“Every town has an Assembly Room which is let for the occasion to the owner of a coffee-house or an inn-keeper. He takes the money and pays the bills, and so much the better if he makes a profit…The expenses to the entrepreneur consist of six or seven musicians and tea for the whole company, as much as they can drink, at the public balls.” [p. 42]


Jane Fiske, ed., The Oakes Diaries: Business, Politics and the Family in Bury St Edmunds 1778-1827, vol. 1, Suffolk Records Society vol. 32 (Woodbridge and Rochester: The Boydell Press, 1990)

14 January 1785 [p. 235]
“We gave a Ball at the Guild Hall: 13 dancing Ladys & 15 D[itt]o Gentn, in the whole abt 36 or 38. Supp’d in the Council Chamber…”

Gives a list of expenses which includes £1 6d for “2 Violins & Tabor”

Editorial note at the end of 1785 [p. 240] mentions “the first subscription ball notable for having ‘London musick’ costing seven guineas.”


Deirdre Le Faye, Jane Austen’s ‘Outlandish Cousin’: The Life and Letters of Eliza de Feuillide  (London: The British Library, 2002)

Letter from Jane Austen’s mother to Phylly Walter, 31 December 1786 [p. 75]

“we have borrowed a Piano-Forte, and she [Eliza de Feuillide] plays to us every day; on Tuesday we are to have a very snug little dance in our parlour, just our own children, nephew & nieces…quite a family party”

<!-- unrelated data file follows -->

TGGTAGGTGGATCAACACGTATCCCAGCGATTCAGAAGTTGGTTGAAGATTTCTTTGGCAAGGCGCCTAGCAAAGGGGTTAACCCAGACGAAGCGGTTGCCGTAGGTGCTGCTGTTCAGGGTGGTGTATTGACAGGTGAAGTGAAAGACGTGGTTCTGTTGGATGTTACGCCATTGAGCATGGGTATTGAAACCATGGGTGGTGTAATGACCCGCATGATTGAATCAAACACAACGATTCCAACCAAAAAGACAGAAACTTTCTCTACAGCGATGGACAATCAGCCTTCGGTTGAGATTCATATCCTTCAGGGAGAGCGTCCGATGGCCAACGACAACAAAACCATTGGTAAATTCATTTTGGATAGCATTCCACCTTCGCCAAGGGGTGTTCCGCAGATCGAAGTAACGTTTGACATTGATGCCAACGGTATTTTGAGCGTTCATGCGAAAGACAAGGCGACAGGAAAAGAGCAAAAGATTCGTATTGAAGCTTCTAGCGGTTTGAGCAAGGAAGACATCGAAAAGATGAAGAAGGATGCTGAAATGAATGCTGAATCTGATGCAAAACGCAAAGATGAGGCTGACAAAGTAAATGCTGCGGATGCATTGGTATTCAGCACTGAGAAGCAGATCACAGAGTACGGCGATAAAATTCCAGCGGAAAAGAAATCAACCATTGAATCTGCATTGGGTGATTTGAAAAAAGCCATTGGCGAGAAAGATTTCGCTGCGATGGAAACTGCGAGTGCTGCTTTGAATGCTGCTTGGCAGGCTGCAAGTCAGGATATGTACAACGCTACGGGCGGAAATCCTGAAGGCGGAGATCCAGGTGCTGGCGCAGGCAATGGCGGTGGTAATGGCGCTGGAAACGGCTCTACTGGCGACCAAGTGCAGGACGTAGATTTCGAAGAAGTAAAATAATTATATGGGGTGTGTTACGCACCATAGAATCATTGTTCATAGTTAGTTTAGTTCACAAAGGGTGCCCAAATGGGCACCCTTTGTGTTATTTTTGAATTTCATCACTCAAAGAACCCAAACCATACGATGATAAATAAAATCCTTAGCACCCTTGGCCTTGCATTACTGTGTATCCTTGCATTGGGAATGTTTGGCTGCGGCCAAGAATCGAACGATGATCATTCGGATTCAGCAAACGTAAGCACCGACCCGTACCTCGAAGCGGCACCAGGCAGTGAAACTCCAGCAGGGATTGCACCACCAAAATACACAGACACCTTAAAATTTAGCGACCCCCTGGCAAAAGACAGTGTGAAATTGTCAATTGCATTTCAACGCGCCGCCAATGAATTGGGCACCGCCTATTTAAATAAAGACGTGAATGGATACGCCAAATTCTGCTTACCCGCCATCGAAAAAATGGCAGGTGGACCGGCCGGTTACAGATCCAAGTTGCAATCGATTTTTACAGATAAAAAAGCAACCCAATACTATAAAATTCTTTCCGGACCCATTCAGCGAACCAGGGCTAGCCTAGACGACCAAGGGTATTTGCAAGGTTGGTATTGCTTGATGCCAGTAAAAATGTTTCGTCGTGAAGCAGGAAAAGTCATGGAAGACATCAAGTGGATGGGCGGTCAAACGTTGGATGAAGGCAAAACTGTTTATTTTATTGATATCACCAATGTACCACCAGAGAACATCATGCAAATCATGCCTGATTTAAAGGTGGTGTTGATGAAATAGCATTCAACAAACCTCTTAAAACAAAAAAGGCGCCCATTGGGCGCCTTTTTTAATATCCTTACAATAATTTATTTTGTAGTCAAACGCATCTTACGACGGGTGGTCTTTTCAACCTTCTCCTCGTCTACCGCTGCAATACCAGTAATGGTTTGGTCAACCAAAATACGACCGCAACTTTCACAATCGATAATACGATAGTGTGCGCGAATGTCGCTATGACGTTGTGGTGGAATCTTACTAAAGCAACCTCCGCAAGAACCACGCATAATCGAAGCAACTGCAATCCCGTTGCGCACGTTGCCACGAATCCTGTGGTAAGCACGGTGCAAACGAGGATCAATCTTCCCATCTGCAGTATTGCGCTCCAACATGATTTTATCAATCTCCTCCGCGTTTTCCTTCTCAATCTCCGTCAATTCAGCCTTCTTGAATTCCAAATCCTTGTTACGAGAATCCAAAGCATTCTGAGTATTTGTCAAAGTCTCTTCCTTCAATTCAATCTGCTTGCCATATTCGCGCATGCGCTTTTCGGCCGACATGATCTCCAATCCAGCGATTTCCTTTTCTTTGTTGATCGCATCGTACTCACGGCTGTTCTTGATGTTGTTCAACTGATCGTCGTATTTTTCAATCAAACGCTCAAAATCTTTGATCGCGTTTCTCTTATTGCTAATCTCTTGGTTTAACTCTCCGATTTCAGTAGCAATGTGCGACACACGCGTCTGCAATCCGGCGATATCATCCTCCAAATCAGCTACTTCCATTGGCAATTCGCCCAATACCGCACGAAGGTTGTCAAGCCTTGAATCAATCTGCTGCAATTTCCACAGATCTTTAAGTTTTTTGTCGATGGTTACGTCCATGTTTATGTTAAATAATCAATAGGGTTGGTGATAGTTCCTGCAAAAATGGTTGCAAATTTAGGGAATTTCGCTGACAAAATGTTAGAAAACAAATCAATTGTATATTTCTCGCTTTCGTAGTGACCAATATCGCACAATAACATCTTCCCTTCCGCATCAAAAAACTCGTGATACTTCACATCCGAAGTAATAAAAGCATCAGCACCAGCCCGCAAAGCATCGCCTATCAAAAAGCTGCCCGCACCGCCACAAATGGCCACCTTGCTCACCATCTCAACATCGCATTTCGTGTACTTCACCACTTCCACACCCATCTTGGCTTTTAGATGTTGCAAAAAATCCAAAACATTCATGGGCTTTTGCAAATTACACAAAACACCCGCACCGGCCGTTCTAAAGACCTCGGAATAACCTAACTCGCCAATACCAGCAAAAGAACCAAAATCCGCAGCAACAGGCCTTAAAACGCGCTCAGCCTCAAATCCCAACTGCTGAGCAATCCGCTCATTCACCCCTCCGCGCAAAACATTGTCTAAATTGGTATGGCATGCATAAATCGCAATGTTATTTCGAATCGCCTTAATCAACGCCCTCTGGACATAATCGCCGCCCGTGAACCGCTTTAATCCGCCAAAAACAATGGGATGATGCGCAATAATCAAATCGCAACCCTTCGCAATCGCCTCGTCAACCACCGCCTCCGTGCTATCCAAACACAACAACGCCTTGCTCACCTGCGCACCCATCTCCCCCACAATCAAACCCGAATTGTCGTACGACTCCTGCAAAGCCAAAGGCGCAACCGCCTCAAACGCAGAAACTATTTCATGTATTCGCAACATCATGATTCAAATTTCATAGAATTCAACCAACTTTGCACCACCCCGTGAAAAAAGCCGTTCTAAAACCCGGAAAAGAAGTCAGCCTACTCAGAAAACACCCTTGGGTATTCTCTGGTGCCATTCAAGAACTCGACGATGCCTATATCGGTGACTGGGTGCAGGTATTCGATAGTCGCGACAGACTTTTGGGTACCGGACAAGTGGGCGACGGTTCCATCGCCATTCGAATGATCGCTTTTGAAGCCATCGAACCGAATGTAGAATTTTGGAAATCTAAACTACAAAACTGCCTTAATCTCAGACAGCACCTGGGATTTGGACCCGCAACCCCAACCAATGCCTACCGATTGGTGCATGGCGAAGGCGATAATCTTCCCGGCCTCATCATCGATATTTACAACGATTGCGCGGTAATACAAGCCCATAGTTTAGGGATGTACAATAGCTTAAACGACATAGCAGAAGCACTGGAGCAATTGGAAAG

Brian Robins, ed., The John Marsh Journals: The Life and Times of a Gentleman Composer (1752-1828), Sociology of Music No. 9 (Stuyvesant, NY: Pendragon Press, 1998)

1 October 1787 [p. 414]

“The next morning (Monday Oct’r 1st.) I left Sarum & went with Miss & Miss Mary White to Swathling, where we left the former at Mr Andrews’s, from whence Miss M. & I proceeded by ourselves to Havant where we dined & arrived by tea time at Chichester, where on the following day I accompanied Mrs M. & Miss White to the 1st. Assembly, at w’ch I danced with Miss Mary, it being then customary to dance the whole evening with one partner. The terms of these Assemblies (which were once a fortnight on Tuesday even’gs during the winter) were half a guinea per quarter, or a guinea for the season each person, tea included; or s4 each nonsubscriber, tea also included… The music was mostly by the Sussex Militia Band, of whom 8. generally attended, who used at this time to play military pieces during tea time…”